For Anya, “Younger people are always more optimistic than older people. Younger people have everything ahead. They have all doors open nowadays. But older people who have seen so many things, they know that life is not always that easy”

Despite it being more than 20 years since the fall of the Soviet Union, there is still an underlying fear in Estonian Society. Maria explains, “I think that actually this fear somehow still exists because it is not so easy to change everything. It was been 20 years, a little bit more since the collapse of the Soviet Union, but I still feel society differs from the Western European Societies, of course not as much as it used to, like in the beginning of the nineties, but there is still something different”.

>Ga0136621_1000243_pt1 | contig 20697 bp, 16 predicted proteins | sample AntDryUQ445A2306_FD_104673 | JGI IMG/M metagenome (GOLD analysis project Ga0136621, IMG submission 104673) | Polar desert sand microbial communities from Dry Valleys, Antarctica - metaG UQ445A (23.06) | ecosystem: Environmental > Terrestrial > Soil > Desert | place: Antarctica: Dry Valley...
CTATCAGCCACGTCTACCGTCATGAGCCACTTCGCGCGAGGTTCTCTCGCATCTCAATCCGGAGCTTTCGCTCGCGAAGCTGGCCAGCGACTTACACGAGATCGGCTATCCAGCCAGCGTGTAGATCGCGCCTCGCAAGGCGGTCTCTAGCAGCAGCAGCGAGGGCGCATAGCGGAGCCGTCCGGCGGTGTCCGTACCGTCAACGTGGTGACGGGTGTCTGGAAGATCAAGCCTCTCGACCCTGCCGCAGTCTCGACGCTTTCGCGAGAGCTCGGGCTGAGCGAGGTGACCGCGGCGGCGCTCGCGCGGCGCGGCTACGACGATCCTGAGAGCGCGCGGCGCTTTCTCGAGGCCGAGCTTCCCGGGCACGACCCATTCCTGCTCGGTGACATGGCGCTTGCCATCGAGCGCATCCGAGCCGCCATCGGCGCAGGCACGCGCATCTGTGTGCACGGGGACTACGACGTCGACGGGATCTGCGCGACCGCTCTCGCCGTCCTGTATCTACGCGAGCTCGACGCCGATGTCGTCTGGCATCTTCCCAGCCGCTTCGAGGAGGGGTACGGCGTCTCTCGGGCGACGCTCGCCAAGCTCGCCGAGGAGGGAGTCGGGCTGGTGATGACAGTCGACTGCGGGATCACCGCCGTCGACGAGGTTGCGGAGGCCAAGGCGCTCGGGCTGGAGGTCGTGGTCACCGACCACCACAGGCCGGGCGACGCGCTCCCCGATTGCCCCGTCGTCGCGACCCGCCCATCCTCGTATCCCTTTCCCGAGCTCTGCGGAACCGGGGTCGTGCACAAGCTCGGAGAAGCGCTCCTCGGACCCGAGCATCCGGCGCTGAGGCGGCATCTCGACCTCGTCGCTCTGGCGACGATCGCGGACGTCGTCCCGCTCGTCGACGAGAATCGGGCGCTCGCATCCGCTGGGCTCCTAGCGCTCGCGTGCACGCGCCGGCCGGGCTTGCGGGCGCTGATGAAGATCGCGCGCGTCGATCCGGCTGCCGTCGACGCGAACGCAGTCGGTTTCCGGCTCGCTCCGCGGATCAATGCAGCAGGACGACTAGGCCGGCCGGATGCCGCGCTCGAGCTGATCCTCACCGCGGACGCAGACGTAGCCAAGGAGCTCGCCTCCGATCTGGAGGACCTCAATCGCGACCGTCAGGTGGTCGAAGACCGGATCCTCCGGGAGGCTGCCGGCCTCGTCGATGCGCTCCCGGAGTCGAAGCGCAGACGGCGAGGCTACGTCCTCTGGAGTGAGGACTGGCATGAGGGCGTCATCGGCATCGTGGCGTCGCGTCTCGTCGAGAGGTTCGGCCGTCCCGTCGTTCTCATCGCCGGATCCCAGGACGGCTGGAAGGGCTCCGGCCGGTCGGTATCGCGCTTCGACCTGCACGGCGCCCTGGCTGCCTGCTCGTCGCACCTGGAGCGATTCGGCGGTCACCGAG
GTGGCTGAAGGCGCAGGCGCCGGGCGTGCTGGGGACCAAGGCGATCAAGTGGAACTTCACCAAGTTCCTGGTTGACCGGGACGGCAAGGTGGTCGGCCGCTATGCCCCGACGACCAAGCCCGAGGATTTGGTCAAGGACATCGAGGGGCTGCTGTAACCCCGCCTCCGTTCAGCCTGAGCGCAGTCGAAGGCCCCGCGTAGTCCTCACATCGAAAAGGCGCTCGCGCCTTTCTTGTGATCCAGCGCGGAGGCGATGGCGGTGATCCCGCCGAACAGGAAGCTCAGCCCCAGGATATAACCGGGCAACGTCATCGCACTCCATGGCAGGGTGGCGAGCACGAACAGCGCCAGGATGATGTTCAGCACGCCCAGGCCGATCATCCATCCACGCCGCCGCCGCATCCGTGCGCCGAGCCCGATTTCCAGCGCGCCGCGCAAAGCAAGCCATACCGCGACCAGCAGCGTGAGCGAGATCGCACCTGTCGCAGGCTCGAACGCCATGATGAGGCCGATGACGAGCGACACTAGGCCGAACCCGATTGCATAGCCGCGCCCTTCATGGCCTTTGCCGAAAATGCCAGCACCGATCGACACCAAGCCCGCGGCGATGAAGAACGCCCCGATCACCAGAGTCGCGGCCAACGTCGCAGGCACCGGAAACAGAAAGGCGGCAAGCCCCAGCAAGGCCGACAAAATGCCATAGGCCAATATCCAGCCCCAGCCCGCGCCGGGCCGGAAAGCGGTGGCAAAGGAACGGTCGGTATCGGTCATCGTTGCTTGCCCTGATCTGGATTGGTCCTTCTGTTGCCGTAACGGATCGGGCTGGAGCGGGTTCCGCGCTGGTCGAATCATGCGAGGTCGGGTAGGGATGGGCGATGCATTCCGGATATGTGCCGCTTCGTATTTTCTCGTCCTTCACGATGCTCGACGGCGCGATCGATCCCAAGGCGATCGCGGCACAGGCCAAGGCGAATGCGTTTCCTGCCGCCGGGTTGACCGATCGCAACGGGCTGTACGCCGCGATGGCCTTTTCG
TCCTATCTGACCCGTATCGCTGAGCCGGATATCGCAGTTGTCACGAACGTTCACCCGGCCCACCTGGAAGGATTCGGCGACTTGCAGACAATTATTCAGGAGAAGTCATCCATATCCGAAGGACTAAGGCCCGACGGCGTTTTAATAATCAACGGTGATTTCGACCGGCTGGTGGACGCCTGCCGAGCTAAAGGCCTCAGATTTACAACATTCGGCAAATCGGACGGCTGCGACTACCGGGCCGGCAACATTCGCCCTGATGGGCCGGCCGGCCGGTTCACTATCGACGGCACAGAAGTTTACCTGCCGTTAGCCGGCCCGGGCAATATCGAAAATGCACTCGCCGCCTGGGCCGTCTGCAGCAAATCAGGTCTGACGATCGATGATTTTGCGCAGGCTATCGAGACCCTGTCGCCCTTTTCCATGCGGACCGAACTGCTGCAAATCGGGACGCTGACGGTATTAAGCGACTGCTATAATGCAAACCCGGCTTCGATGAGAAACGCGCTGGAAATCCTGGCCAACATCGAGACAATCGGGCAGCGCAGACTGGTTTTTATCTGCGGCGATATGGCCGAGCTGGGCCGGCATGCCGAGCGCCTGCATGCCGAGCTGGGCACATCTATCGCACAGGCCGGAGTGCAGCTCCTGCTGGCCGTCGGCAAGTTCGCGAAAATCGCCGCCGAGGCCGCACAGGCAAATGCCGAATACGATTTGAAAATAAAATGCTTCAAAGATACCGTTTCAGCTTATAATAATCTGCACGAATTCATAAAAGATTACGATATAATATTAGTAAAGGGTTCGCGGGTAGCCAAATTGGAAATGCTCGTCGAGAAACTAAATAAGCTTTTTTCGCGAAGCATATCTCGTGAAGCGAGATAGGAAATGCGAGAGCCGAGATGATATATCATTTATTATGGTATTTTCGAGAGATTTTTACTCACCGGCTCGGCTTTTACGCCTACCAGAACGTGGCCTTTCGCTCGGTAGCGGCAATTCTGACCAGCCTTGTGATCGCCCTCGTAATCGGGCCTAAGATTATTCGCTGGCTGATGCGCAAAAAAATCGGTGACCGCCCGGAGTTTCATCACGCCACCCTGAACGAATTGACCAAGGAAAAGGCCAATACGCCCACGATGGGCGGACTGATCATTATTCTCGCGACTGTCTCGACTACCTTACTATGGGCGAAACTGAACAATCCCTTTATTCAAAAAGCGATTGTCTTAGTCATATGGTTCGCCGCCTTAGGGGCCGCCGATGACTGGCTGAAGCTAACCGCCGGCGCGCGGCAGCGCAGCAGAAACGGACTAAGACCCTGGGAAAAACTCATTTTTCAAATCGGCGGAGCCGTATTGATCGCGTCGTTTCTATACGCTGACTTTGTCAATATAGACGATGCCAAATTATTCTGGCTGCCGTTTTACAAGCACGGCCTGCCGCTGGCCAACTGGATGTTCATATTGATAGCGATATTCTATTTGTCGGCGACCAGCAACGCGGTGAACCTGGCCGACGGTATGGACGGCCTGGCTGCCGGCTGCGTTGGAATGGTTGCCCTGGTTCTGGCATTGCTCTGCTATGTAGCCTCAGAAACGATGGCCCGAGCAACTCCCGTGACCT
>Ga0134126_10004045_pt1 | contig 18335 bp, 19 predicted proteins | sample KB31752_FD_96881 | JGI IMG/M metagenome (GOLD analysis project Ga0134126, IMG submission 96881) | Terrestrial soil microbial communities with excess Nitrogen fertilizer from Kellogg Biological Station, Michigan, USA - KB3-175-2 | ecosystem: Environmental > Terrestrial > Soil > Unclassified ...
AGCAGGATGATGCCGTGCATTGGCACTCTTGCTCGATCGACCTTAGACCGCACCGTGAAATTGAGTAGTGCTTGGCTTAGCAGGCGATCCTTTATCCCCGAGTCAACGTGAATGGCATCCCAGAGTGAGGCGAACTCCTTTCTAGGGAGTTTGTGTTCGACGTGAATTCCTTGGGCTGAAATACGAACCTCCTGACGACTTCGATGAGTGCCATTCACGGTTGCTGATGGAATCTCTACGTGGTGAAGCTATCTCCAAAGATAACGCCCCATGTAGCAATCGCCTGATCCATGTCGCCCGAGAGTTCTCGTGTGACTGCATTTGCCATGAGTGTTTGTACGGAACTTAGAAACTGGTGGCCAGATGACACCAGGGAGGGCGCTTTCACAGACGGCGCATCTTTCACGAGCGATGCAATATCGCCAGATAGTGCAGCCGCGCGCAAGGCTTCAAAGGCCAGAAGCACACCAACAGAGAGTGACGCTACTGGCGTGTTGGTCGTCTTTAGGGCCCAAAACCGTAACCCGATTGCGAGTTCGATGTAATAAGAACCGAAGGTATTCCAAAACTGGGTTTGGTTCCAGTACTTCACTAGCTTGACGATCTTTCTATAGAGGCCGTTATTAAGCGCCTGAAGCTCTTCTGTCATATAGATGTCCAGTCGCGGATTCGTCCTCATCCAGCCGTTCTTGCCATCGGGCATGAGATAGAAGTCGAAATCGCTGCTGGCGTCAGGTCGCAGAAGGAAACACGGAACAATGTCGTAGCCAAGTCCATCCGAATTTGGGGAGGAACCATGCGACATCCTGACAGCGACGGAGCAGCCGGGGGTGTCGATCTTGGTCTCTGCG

*Names changed